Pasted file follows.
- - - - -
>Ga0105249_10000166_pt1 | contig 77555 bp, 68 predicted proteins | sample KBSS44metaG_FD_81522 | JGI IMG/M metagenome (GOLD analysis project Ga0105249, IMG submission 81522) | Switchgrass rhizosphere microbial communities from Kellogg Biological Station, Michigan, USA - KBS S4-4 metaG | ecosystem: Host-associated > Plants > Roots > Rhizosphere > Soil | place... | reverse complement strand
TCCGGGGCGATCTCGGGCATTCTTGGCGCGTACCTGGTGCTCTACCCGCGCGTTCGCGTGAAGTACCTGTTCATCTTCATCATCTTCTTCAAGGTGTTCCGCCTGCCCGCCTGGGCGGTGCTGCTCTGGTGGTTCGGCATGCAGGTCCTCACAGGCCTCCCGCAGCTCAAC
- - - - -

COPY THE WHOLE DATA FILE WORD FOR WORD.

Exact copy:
>Ga0105249_10000166_pt1 | contig 77555 bp, 68 predicted proteins | sample KBSS44metaG_FD_81522 | JGI IMG/M metagenome (GOLD analysis project Ga0105249, IMG submission 81522) | Switchgrass rhizosphere microbial communities from Kellogg Biological Station, Michigan, USA - KBS S4-4 metaG | ecosystem: Host-associated > Plants > Roots > Rhizosphere > Soil | place... | reverse complement strand
TCCGGGGCGATCTCGGGCATTCTTGGCGCGTACCTGGTGCTCTACCCGCGCGTTCGCGTGAAGTACCTGTTCATCTTCATCATCTTCTTCAAGGTGTTCCGCCTGCCCGCCTGGGCGGTGCTGCTCTGGTGGTTCGGCATGCAGGTCCTCACAGGCCTCCCGCAGCTCAAC